Creation of the Geosphere Enhancement area, in order to reduce the likelihood of artesian groundwater pressures developing on the seaward side of the vault, was constructed using site won material (178,322m3 of rock, 13,601m3 of subsoil and 10440m3 of topsoil). This significantly mitigated the transport impacts in removal of this material from site. ( Refer back to energy/carbon).
Effects on Neighbours
The site was registered with the Considerate Constructors Scheme – in order to ensure the project considered those directly involved on the project, the surrounding environment and the local community. The site team received a Gold Award from CCS, who recognised the works and the efforts made by the team …
With potential dust and noise closely monitored and controlled, and excellent level of safety and site cleanliness, this challenging project created an excellent overall impression of the industry at work
Concrete deliveries comprised larger loads ranging from 8m3 to 11m3 as opposed to the normal lower loads of 6m3 to reduce number of deliveries and subsequent traffic movements.
Relations with the Local Community and other Stakeholders
The Client conducted extensive community engagement during the planning, design and construction of the LLWF. Both the Client and Principal Contractor appointed Communications Manager and Stakeholder Manager respectively to establish and prepare a programme of public engagement and consultation activities to ensure these were implemented throughout the initial design stage and detailed design.
Continuing community relations programme covering all relevant stages of the project has been implemented. Activities undertaken as part of the programme include:
• Resident newsletters
• Project website
• Leaflet drops
• Briefing sessions
Community benefits formed part of the overall GRAHAM management of the project. We got involved with the local community by:
• Helping with grass cutting for the bumble Bee Conservation Trust.
• 9 site volunteers helped extend the garden and play area for Castledown Playgroup and Toddlers
• Donating £500 to boost fund for Thurso youth club
• STEM ‘speed dating’ event at Wick College
• Quarterly meeting with local residents.
Other benefits of using CEEQUAL
A study into the impact of rock blasting found that this would be acceptable for rock removal. This reduced the requirement for pecking out of rock and reduced programme time – therefore providing cost benefits to the project.
The reuse of excavated rock and soils direct on the project footprint removed the requirement for off-site disposal. This resulted in cost saving relating to transport of materials and any associated disposal charges.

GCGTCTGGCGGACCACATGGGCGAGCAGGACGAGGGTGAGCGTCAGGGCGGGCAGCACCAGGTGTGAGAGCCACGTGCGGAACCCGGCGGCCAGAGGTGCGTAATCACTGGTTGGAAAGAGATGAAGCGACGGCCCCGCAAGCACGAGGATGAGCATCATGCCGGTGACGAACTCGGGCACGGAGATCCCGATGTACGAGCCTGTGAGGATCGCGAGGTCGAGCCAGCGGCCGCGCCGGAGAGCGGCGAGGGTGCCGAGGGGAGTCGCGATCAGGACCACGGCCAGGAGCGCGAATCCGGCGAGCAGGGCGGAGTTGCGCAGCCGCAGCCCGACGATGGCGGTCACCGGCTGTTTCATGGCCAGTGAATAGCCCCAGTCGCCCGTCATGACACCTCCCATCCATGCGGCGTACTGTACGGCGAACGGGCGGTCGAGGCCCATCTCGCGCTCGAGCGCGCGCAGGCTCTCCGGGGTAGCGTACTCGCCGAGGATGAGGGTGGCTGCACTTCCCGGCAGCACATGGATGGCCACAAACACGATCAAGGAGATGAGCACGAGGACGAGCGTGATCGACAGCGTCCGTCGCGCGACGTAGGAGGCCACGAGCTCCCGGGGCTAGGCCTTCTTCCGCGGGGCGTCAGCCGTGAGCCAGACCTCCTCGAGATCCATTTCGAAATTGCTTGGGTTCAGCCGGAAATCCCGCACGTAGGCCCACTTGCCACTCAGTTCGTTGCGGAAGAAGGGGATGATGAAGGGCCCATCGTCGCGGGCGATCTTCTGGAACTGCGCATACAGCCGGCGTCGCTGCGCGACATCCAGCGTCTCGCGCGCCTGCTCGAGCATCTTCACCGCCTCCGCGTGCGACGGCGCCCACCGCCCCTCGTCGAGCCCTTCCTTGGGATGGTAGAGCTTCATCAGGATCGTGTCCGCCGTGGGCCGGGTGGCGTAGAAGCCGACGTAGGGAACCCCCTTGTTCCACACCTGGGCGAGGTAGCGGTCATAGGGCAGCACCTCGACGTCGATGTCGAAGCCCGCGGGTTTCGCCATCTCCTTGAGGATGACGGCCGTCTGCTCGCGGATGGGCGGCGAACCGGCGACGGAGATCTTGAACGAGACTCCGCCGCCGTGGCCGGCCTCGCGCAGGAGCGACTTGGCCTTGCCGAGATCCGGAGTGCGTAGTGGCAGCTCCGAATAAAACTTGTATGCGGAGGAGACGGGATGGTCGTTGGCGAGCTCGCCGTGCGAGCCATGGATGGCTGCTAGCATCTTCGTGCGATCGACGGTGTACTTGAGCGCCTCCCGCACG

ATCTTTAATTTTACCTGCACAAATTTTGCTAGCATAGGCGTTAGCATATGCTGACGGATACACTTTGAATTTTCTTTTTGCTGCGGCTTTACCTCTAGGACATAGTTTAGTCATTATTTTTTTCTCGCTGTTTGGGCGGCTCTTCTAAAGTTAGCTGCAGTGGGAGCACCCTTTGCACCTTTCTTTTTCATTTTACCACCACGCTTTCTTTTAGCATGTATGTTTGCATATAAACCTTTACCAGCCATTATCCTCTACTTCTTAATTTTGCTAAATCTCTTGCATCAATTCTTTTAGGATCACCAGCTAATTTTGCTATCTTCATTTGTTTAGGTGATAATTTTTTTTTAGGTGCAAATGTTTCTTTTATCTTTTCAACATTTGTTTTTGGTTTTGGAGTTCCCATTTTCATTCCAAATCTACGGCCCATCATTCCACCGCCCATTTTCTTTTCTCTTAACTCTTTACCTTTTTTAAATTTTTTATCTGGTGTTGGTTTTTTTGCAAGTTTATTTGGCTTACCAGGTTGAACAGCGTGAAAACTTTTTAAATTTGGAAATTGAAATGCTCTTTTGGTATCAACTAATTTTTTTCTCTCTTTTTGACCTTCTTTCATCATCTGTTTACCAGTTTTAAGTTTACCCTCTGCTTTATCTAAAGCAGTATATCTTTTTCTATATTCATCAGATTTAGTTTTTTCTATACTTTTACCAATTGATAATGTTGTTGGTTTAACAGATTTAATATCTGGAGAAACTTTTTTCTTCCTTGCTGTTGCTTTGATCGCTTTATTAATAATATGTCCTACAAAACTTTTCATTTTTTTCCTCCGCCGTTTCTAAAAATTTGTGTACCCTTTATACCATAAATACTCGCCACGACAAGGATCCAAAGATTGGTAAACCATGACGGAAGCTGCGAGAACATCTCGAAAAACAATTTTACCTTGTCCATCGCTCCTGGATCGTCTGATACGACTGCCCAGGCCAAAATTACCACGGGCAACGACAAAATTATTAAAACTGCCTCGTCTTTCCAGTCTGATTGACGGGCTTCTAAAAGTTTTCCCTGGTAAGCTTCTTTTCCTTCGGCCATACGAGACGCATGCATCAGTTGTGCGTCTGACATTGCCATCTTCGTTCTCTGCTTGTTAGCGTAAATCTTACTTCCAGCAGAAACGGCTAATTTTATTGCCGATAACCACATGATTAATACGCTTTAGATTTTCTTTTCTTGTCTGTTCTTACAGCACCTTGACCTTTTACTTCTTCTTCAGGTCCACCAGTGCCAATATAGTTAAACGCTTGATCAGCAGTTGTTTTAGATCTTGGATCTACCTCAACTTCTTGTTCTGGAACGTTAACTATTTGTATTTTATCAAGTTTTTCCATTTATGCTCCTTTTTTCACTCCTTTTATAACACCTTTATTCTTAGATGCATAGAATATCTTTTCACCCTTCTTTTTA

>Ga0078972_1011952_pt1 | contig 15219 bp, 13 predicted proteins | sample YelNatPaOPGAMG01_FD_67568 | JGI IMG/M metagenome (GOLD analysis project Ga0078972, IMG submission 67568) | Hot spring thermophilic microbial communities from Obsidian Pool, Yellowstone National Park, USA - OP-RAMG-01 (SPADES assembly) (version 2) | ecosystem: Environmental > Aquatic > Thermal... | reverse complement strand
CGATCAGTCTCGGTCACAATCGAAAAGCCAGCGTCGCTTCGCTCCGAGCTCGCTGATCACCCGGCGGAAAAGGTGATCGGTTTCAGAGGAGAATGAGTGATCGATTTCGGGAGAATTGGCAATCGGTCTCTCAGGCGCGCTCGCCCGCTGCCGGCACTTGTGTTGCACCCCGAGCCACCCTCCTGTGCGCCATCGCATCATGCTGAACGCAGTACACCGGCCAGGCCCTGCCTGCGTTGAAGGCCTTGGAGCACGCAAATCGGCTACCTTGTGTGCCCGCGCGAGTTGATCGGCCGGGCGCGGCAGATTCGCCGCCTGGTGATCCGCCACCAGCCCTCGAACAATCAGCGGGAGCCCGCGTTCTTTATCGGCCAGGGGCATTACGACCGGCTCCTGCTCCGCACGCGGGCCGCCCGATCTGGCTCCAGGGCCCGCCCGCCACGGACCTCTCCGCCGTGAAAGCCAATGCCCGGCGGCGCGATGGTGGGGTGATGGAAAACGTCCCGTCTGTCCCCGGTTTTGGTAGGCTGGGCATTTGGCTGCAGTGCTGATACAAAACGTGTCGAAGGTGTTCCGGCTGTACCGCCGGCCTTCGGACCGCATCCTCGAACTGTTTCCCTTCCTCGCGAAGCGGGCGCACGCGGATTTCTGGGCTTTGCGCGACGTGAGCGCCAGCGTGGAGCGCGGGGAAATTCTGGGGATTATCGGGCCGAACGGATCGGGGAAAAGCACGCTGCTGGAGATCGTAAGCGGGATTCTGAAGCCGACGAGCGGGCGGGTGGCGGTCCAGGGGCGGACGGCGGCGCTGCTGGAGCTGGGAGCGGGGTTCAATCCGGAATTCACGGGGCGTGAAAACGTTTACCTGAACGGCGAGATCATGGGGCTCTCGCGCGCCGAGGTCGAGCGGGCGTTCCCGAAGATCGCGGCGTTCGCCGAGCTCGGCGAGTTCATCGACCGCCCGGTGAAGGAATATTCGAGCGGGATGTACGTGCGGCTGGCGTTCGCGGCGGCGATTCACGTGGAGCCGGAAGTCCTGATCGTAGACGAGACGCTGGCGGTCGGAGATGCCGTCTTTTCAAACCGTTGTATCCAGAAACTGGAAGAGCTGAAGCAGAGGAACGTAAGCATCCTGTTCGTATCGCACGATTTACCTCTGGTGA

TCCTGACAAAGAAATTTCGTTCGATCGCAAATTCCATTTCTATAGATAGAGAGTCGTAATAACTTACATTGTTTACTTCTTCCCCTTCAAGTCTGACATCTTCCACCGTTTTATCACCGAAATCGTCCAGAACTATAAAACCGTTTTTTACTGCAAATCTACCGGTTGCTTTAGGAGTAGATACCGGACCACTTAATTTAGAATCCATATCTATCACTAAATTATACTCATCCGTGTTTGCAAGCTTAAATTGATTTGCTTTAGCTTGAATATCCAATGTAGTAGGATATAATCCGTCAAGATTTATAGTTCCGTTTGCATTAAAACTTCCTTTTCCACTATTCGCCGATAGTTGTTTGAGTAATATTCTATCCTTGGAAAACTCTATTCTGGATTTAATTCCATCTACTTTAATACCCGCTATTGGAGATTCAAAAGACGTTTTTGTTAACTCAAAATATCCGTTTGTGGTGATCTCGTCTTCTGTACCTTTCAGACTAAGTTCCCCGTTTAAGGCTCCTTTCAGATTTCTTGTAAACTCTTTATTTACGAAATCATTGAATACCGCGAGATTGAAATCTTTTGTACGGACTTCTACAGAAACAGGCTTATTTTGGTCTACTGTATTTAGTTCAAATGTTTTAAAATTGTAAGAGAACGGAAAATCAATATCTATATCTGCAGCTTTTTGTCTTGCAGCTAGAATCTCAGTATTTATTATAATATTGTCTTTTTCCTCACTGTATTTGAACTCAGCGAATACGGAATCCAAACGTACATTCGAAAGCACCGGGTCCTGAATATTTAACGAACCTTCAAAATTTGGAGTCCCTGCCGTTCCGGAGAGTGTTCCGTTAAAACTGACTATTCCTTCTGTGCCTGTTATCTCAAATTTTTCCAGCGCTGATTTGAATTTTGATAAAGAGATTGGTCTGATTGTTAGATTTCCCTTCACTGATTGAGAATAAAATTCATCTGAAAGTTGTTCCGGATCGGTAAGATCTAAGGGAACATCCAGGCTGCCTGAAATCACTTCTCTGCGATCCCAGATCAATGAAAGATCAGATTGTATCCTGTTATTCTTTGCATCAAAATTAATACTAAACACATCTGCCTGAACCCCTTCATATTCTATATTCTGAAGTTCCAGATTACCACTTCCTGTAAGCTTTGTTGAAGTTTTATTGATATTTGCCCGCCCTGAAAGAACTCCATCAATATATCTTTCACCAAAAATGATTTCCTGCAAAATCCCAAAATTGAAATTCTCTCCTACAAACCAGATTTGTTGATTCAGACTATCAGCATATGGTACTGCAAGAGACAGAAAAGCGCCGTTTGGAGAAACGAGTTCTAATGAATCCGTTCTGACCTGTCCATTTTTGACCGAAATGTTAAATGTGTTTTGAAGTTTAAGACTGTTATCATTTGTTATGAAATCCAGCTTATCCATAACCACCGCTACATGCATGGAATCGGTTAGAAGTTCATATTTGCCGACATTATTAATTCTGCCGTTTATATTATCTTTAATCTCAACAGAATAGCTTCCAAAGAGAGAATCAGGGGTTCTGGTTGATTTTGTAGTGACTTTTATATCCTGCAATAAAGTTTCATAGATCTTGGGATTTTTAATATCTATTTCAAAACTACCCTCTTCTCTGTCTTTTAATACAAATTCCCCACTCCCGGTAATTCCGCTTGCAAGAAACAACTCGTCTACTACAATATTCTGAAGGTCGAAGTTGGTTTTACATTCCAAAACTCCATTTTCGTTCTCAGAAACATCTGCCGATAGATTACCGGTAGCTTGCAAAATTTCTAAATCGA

What were the main challenges for the project and how were these overcome?
The location of the vaults had to be in close proximity to the Dounreay Site – therefore limitations on site placement were present. Ecological and botanical surveys conducted prior to construction found Scottish primrose (primula scotica) – a flowering plant species found only in parts of the North East of Scotland.
To avoid a negative impact on this species, a translocation programme was initiated prior to construction. A total of 2257 Scottish primrose were translocated out-with the site footprint. Monitoring of the translocation 1 year after translocation found 4872 Scottish primrose in the translocation area.
The sub-surface vaults would require substantial excavation works of top soil, sub-soil and rock. Excavation of rock through use of a pecker was assessed to be time consuming and cost ineffective. A study into blasting of the rock was undertaken to assess suitability. This found with the appropriate control blasting would provide added benefits to the project including cost and time saving along with reduced impacts on the environment in relation to energy usage associated with prolonged use of rock pecker.
What were the drivers and perceived benefits for undertaking a CEEQUAL assessment on this project?
The drivers of undertaking a CEEQUAL Assessment for the project was to ensure the successful delivery of essential infrastructure to progress the decommissioning of the Dounreay site; whilst protecting the surrounding environment, reducing the strain on natural resources and helping build a strong community network.
How did the use of CEEQUAL influence the outcomes of the project? What was done differently because of the CEEQUAL process?
The Project Team found the CEEQUAL process to be largely very positive. The requirements outlined within the manual caused staff at all levels to consider their own responsibilities and work practices in an alternative, and generally more sustainable manner- this cascaded down from the Client, Designer and Contractor teams.